Panamanian law firm Mossack Fonseca used a bankrupt Elvis impersonator from Tauranga to provide a sham residential address for the alleged bagman in a major bribery scandal in Iraq.
The International Consortium of Investigative Journalists today released a database outlining basic details of more than 200,000 entities created by Mossack Fonseca.
Offshore companies and trusts are routinely used for entirely legal purposes, and Mossack Fonseca maintains that it has always complied with international protocols. A reference to a person or entity in connection with the Panama Papers is not therefore in any way indicative of any wrongdoing or impropriety.
The database indicates the home of Darryl Jensen in Esk Street, Parkvale, was listed as the residential address for Basil Al Jarah when the British Virgin Islands company GETR Iraq was incorporated in October 2011.
Jensen, who has advertised his services as an energy healer and was at the time into his second bankruptcy, told the Herald this morning he had no comment on his relationship with Al Jarah or Mossack Fonseca, then hung up. He exited bankruptcy in 2013.
Al Jarah, reportedly a 66-year-old former ship's captain, was a the central figure in the Fairfax and Huffington Post investigation into alleged widespread bribery by oil industry firm Unaoil.
He is described in that investigation as Unaoil's Iraq country manager and the bagman in a wide-ranging conspiracy that is alleged to have seen tens of millions of dollars paid to Iraqi government officials on behalf of large western companies in order to secure lucrative government contracts in the oil industry.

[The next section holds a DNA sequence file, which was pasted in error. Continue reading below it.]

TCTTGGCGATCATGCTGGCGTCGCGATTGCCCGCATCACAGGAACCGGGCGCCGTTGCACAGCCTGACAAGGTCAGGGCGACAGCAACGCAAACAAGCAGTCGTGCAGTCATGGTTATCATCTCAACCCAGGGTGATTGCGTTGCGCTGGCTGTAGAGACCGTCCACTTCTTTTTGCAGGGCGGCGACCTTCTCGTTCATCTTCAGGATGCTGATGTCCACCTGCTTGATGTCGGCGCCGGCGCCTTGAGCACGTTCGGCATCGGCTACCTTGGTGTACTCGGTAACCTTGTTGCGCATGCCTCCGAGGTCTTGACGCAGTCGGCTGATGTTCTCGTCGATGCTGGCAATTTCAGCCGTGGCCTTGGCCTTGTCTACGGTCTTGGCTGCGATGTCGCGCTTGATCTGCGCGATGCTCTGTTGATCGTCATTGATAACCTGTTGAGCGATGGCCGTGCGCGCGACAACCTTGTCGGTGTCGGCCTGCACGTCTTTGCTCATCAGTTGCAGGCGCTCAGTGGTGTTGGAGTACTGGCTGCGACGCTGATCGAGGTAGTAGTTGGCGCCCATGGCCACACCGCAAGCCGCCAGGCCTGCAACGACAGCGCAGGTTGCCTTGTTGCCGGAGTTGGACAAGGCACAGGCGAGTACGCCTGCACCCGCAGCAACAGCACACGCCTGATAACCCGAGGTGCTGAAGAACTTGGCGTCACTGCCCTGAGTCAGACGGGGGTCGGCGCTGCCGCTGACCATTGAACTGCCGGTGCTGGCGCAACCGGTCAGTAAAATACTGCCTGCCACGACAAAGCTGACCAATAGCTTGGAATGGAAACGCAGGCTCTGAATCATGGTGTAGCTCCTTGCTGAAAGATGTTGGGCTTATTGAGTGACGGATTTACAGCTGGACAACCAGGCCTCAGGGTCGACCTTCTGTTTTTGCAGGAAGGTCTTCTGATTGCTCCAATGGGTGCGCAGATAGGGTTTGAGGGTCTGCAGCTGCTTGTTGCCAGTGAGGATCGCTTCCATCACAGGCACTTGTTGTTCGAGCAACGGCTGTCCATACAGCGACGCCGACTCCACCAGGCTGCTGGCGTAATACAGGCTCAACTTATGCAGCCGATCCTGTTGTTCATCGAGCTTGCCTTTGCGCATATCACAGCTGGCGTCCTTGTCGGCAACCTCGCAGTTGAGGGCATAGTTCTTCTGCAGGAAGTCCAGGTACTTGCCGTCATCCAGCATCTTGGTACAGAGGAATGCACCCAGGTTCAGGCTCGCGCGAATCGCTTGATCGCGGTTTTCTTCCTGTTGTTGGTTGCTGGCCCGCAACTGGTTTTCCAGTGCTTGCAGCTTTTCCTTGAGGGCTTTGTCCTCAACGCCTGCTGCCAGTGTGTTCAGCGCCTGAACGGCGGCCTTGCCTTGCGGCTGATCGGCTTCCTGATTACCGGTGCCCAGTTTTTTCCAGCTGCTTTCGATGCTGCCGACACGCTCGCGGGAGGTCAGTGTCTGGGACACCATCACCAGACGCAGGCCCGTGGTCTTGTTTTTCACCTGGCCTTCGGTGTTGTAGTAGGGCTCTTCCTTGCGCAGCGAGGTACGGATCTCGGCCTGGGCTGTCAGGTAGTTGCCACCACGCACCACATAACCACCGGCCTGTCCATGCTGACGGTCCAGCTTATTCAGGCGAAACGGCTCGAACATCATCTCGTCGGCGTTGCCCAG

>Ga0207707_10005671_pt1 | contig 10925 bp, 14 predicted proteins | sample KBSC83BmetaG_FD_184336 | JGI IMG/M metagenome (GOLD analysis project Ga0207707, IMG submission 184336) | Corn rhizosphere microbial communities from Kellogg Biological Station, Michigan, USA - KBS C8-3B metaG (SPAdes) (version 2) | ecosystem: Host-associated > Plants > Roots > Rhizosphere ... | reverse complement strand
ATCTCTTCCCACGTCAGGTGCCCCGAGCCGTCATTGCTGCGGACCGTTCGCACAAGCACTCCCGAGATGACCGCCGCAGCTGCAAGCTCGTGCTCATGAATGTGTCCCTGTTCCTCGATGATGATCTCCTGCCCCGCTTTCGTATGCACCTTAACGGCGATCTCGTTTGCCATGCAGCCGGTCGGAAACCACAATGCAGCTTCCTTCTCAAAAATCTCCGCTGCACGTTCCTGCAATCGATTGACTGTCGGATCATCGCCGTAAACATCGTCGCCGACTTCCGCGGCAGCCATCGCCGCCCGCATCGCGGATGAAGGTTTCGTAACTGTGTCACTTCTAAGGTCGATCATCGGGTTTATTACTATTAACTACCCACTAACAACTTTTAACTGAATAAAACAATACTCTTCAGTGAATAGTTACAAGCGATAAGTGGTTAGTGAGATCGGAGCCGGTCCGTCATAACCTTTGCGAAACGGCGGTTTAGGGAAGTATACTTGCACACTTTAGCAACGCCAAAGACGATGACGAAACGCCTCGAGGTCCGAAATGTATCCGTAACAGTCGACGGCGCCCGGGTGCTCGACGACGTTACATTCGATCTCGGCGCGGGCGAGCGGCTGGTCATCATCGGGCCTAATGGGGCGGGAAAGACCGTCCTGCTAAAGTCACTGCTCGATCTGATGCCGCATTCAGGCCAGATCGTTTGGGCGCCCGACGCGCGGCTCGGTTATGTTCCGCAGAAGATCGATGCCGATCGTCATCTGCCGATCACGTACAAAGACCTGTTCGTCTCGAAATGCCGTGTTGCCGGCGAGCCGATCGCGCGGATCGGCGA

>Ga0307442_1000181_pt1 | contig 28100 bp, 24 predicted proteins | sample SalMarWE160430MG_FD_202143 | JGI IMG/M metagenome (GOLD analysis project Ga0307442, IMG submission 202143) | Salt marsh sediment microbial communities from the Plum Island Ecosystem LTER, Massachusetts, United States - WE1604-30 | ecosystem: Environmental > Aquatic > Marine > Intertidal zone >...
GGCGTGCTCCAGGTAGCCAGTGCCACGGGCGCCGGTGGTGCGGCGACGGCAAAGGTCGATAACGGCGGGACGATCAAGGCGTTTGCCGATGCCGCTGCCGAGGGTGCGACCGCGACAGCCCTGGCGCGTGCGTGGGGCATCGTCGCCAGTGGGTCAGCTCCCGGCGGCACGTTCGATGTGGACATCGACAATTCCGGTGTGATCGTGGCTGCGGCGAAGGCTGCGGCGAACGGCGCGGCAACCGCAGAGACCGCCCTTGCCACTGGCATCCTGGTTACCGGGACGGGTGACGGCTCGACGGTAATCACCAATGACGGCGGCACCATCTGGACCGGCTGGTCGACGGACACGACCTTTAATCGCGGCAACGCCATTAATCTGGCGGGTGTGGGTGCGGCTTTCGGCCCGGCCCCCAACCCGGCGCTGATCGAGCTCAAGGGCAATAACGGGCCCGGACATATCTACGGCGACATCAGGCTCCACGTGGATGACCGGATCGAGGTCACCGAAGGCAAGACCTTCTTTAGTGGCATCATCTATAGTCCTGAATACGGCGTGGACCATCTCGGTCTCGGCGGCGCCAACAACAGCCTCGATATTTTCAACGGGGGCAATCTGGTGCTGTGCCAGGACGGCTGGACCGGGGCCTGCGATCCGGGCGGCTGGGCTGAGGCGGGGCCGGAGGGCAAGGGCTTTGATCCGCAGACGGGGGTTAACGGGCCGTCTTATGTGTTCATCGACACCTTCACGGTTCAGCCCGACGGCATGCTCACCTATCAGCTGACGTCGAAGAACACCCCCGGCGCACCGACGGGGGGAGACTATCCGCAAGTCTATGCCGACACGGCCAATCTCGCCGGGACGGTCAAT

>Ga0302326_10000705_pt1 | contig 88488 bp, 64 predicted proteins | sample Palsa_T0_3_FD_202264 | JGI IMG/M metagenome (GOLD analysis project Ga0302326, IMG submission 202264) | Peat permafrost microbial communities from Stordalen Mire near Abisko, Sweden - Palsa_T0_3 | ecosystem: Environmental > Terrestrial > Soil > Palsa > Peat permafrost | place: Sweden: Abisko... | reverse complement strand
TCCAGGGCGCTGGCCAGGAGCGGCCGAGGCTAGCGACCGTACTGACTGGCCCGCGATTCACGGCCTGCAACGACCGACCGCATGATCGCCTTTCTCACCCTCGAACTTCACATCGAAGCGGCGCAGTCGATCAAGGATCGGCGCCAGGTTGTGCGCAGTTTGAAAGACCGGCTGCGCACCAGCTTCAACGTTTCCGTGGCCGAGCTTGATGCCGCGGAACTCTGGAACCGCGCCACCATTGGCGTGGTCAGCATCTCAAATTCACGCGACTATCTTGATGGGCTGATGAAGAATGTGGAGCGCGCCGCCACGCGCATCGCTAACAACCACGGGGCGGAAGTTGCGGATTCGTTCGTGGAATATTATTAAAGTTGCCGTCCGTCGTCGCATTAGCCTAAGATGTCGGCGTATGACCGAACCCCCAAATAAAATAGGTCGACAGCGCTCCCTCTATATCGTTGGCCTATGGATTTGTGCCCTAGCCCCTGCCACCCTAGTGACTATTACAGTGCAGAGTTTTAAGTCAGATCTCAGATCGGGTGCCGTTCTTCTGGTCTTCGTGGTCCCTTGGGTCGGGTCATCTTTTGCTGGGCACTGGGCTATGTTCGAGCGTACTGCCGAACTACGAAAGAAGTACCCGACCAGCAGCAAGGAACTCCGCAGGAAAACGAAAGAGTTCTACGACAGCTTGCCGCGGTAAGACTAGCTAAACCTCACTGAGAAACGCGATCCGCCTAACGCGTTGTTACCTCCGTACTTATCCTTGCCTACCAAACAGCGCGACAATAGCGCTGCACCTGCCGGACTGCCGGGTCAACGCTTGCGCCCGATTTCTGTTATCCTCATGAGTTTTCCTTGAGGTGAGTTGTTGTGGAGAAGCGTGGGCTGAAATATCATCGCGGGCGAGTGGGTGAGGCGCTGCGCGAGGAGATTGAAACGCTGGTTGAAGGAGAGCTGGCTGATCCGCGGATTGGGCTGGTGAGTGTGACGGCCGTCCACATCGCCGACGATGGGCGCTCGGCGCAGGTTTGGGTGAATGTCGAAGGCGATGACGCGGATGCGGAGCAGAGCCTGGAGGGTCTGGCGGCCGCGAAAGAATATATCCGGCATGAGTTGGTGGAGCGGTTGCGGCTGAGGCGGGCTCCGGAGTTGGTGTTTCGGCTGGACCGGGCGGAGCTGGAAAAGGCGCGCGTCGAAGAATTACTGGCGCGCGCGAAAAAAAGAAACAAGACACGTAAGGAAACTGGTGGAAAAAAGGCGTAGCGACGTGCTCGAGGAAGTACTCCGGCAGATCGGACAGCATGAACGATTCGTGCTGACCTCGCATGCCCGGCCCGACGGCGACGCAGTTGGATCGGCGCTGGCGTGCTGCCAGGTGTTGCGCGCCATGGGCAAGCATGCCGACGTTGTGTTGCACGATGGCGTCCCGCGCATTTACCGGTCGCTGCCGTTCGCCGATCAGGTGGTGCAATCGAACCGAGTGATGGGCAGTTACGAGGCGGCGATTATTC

The ICIJ database does not give any details of GETR Iraq's operations, but notes it was owned by Al Jarah and the Panama-headquartered Global Energy Technical Resources PTE.
A woman who answered the door at Jensen's Tauranga address declined to comment this morning.
Jensen has previously been revealed to have rented out his home as a nominal headquarters for, and filed paperwork with the Companies Office on behalf of, an exotic range of businesses.
Al Jarah isn't even Jensen's first brush with figures who have an interesting relationship with Iraq. In 2012 it was revealed Jensen had filed paperwork and listed the same Esk Street home as headquarters for dozens of offshore finance firms.
One of these firms, Lakia Financial, was owned by Swiss-based Russian exile Gazi Luguev, who admitted paying US$60,000 in bribes in 2001 to Iraqi officals following a meeting with Saddam Hussein's son Uday in a bid to circumvent oil sanctions imposed by the United Nations.